There’s so much I could say about this film that it’s hard to know where to start. But here’s what I’ve got.
The opening scenes evoke classic “We’re in La La Land” imagery. However, before we’re treated to a flowing visual sweep of palm trees (and California sunshine flickering through the fronds), we are in the dark, listening to the soothing, rhythmic intonation of
psychobabble a motivational speaker psychotherapy/hypnotism session. It doesn’t hurt any that the voice is that of Peter Bogdanovich.
The client is our protagonist—a
poverty-stricken down-on-her-luck, struggling actress named Priscilla (played by Arielle Brachfeld).
She works at a diner with the distinction of having its servers dress up like Marilyn Monroe. The question at the heart of the story is: how much is she willing to do to become rich and famous?
And I really cannot say much more about the plot without completely spoiling it.
Yet, I can’t stop there, because I wouldn’t be doing the film justice. I should note that this is an indie film production that equals anything a big studio could produce. And strikingly so, given the reportedly low budget. (The producers make maximal and frugal use of the L.A. landscape.) The cast is stellar and the production values tip-top. And, yes, the writing is awesome.
The cinematography is a neo-noir feast for the eyes. There’s also a “you are there” feel in the tracking shots that heighten the plot’s tension.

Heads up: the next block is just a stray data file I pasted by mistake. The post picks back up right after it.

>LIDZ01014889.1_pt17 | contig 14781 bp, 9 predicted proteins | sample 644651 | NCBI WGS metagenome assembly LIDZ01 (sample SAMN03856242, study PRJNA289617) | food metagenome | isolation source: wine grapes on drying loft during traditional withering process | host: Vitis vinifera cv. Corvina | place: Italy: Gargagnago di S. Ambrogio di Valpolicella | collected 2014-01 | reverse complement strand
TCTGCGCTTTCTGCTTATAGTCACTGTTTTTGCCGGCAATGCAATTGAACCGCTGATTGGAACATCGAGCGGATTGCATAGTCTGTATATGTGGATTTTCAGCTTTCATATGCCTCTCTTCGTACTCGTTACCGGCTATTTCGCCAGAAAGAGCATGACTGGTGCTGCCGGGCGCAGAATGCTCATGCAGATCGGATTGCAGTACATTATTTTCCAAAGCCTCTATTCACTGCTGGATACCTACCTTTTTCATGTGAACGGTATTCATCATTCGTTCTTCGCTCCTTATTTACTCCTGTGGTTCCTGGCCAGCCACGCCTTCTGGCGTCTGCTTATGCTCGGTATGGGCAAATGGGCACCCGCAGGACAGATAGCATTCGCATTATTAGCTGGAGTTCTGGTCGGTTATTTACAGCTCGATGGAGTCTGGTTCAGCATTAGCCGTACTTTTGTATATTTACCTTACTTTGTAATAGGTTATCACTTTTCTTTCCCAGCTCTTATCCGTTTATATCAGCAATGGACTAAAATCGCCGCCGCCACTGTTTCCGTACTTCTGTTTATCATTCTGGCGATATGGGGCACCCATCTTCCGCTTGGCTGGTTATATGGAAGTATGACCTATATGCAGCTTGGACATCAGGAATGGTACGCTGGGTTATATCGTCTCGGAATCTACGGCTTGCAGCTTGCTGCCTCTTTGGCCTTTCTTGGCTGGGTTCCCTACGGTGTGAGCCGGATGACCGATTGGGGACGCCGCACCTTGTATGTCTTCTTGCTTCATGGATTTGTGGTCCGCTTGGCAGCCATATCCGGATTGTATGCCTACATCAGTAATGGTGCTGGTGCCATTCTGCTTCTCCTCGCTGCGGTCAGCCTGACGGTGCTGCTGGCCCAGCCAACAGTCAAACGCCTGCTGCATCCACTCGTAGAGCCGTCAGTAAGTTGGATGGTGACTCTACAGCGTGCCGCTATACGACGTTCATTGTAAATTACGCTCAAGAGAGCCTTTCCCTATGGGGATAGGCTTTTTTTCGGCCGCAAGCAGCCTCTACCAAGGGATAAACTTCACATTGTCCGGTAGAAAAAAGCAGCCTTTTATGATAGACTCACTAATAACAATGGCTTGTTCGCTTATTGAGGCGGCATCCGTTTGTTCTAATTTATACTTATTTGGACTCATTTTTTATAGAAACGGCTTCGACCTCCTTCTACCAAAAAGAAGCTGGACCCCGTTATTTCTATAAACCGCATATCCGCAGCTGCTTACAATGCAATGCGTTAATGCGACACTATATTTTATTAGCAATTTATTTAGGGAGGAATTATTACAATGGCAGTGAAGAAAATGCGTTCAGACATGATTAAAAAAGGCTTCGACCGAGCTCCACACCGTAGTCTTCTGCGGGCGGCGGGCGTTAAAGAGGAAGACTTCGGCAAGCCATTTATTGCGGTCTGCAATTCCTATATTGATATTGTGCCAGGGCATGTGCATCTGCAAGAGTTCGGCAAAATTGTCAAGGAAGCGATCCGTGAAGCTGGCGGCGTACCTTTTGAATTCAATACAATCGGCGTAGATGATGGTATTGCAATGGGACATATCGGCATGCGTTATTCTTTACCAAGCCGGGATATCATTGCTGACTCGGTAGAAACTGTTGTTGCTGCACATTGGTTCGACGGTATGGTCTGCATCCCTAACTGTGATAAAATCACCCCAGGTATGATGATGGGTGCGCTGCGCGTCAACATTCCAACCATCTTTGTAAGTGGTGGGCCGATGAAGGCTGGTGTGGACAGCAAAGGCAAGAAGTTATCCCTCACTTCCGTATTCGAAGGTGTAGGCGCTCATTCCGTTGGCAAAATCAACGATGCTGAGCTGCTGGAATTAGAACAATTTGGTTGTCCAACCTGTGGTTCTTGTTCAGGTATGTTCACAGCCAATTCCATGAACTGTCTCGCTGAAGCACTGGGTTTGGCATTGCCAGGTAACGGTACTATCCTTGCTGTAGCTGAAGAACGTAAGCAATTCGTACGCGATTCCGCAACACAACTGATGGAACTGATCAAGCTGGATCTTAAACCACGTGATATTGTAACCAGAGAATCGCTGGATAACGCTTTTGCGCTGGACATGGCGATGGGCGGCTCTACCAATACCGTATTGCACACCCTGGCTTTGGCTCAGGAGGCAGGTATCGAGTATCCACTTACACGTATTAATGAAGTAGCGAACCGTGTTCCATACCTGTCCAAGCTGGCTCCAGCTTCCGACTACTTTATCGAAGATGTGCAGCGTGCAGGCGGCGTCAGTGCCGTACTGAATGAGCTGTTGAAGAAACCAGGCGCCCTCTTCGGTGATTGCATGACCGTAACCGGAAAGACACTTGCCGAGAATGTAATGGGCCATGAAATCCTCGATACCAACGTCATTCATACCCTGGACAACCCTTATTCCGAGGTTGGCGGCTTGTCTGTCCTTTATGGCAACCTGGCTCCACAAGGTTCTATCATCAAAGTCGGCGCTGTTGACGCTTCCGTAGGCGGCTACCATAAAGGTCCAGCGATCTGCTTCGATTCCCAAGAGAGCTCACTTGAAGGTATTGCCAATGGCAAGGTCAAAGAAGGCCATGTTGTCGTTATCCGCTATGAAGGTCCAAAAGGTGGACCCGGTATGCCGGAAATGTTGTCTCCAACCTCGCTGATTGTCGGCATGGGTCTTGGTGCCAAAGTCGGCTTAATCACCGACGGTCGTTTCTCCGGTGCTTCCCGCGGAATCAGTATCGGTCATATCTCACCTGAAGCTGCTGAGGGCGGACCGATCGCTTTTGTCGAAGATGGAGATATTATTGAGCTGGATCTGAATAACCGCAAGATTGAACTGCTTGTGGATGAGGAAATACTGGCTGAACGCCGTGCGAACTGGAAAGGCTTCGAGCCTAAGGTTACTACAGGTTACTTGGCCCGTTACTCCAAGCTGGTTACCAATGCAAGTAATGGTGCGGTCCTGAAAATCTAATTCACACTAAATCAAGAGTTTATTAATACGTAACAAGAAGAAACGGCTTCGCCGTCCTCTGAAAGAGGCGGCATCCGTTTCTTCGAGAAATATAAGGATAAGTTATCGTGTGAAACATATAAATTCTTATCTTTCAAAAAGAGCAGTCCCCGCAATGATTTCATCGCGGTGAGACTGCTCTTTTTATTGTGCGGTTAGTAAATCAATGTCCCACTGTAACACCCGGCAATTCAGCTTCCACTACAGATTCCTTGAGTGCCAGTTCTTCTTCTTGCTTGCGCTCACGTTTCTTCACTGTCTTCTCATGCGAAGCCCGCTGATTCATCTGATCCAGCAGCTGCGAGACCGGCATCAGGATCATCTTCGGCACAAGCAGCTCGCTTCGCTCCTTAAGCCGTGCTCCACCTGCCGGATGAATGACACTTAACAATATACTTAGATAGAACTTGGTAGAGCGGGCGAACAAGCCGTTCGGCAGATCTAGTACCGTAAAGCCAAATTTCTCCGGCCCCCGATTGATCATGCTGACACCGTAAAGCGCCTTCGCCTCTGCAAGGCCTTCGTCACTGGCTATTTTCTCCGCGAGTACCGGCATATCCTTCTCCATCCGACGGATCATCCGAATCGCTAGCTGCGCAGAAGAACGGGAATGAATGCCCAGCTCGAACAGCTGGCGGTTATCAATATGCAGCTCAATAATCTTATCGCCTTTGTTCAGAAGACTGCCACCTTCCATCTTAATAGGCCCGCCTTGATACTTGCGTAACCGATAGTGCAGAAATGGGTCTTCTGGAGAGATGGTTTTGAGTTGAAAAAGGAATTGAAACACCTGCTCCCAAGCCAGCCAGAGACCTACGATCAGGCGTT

The theme and characters mimic those you’d expect from movies by David Lynch, Quentin Tarantino, or the Coen Brothers. However, beneath the modern veneer, the classic film noir plot twists and character types lurk, emerging now and then from the depths.
I’ll only say two more things about the story, which I don’t think are spoilers.
When did you last see a movie villain torture (psychologically) a child AND make you laugh about it? (Really!)
Now, think of a typical neo-noir trope about villains, femme fatales, self-help programs, and therapy. And, now … turn it on its head. Period.
Among the sly references I caught:
That man on the beach, looking out to sea. Is that a Barton Fink callback?
wackos bizarre people odd strangers Priscilla waits on at the diner. Shades of Pulp Fiction? A hint of David Lynch’s Mulholland Drive? (I kept waiting for the “Monster in the Back” to show up.)
Bottom line: it’s all so classic film noir. But for the cellphones.
Plus, prepare to enjoy a chase scene on staircases that will leave you … dare I say it? … Breathless! 🙂
Is there a resemblance? 🙂
Check out the trailer!
Disclosure: This reviewer received a free screener link for purposes of reviewing the film.